Osteoporosis is a disease which gradually develops over a period of years. The resulting loss of bone tissue can leave those afflicted with very weak and fragile bones. If preventive measures are not taken, untreated osteoporosis can progress unnoticed for decades until a fracture occurs.
In the U.S., 10 million people have osteoporosis and 34 million more have low bone mass and therefore are at a high risk for this disease.
The World Health Organization established 4 diagnostic categories to identify various levels of bone density, comparative to young healthy individuals.
Although over 2 million American men suffer from osteoporosis & many more are at risk, the most common form of this disease affects post menopausal women and often results in fractures of the hip, wrist, or spine.
The 3 most significant factors contributing to post menopausal osteoporosis are believed to be:
Low levels of estrogen, associated with menopause, accelerates bone loss.
Insufficient amounts of calcium & vitamin D in the diet. Calcium is vital to the development & maintenance of strong bones and vitamin D is required to absorb calcium from the foods we eat.
Lack of physical activity (common among many adults today) is believed to contribute to lower bone density because the skeleton is not being taxed enough to stimulate new bone growth.
At this time there is no known cure for osteoporosis however treatment can slow and even reverse its effects. Estrogen drugs and calcium supplements may actually reverse bone loss, however their effectiveness diminishes over time.
To prevent osteoporosis, it is recommended that we consume a diet rich in calcium, lead an active lifestyle which includes frequent weight-bearing exercise, such as walking, stair climbing, aerobic exercise and resistance training to develop the muscles that support the skeleton.
Lifestyle Changes That Can Help
Why Exercise is So Important for Preventing Osteoporosis
Our bones are living, growing tissue that respond to weight-bearing exercise by growing denser & stronger, similar to the way our muscles react to exercise. Younger active people produce more new bone tissue than they lose, therefore bone density increases. Generally we achieve maximum bone density & strength (peak bone mass) around the age of 30. Bone density gradually begins to decline as we age and become less active. For women, bone loss is usually most rapid during the first few years after menopause. We now know that exercise, diet & minor lifestyle changes can slow & even reverse the bone loss that usually occurs as we age.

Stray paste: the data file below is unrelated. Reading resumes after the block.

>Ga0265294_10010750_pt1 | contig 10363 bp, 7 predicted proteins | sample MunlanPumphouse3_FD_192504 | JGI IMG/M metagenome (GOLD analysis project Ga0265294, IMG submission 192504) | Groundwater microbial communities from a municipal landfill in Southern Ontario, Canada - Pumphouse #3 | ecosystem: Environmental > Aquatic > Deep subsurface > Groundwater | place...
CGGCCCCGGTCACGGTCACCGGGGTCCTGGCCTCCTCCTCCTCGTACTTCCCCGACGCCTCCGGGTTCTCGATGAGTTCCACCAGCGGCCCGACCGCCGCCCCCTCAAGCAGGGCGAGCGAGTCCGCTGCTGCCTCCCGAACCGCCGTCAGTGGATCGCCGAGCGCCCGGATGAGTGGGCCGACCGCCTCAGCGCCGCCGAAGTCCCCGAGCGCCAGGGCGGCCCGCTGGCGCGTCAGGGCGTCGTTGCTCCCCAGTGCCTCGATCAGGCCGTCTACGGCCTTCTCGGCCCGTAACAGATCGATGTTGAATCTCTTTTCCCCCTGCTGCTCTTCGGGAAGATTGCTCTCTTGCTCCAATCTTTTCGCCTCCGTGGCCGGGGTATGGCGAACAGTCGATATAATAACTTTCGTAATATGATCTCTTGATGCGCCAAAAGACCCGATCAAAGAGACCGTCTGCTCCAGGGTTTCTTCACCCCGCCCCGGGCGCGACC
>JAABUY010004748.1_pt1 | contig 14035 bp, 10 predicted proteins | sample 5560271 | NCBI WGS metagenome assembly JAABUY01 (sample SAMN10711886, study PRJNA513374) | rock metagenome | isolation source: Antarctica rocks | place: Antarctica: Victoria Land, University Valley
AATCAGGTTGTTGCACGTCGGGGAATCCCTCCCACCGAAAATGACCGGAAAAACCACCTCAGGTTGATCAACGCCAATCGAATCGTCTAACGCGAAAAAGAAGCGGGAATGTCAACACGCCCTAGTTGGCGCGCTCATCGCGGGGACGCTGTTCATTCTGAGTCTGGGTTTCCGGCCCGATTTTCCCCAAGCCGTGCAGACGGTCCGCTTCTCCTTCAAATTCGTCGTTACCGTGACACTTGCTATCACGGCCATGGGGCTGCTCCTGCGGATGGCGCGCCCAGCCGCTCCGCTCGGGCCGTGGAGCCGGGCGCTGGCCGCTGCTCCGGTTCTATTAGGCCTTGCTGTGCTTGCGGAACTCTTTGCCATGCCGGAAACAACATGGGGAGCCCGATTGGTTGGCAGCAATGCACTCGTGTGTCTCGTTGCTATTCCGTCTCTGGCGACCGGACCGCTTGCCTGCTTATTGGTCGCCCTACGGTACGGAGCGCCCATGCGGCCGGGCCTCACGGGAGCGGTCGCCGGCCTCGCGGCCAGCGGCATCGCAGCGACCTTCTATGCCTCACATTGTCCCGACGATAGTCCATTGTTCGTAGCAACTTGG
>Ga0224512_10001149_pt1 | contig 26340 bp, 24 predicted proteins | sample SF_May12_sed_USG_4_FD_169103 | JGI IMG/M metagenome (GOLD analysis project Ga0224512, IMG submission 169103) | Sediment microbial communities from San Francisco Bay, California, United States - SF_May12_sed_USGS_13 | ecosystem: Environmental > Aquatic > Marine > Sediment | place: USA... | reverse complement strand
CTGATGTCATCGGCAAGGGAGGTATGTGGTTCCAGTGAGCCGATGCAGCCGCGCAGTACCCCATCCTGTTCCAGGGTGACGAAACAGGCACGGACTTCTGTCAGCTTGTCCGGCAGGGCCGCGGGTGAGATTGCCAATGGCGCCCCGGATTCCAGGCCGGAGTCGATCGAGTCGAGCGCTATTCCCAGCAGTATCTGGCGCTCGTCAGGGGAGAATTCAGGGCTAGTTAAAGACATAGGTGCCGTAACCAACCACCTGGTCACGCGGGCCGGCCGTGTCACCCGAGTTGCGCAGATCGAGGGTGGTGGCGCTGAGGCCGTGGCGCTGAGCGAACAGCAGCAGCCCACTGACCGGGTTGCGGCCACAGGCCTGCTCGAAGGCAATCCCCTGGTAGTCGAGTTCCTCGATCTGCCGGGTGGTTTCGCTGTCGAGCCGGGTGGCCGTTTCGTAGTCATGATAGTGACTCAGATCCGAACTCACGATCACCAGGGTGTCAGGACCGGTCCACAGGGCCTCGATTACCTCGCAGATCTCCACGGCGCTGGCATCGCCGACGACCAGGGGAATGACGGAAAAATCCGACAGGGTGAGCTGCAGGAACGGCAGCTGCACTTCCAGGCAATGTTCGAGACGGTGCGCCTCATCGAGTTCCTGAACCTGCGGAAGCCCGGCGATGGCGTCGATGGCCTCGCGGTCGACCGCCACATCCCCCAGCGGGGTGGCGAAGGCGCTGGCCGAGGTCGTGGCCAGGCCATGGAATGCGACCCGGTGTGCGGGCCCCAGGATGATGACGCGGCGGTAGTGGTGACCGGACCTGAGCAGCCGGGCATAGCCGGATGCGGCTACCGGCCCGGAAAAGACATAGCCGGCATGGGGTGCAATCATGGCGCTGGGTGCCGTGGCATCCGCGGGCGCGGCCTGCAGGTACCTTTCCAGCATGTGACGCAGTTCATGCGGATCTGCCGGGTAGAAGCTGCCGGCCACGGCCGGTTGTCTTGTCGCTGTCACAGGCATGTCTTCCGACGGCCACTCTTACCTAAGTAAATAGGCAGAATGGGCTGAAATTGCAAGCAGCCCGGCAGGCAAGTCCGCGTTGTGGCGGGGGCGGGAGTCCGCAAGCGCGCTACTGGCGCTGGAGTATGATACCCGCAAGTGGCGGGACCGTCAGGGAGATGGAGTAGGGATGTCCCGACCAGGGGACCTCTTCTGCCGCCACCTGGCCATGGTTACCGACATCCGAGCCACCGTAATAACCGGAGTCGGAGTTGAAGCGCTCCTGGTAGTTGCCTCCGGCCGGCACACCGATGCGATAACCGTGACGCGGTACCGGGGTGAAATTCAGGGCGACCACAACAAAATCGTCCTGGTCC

If you would like to reduce your risk of osteoporosis, increase your bone density and slow or reverse the normal bone loss associated with aging, Be Fit Over Fifty can help you get started.
Susan Branco, the Founder of Be Fit Over Fifty, is a member of the National Osteoporosis Foundation, the National Council on Aging and the American Senior Fitness Association. Susan also teaches the "Osteo Exercise & Educate" program for NCH Healthcare System's Wellness Center in Naples, Florida. Her experience with osteo clients and the positive results that they have obtained from her exercise routines can help you to increase your bone density & combat osteoporosis.
Be Fit Over Fifty has an Osteoporosis Exercise program for you regardless of your age or fitness level. For a detailed description, click on the program below that best suites your needs. All of the following programs include Osteoporosis Information (Things you should Know about Osteoporosis) & Weight Loss Tips.
Osteoporosis exercise information & resources:
National Osteoporosis Foundation
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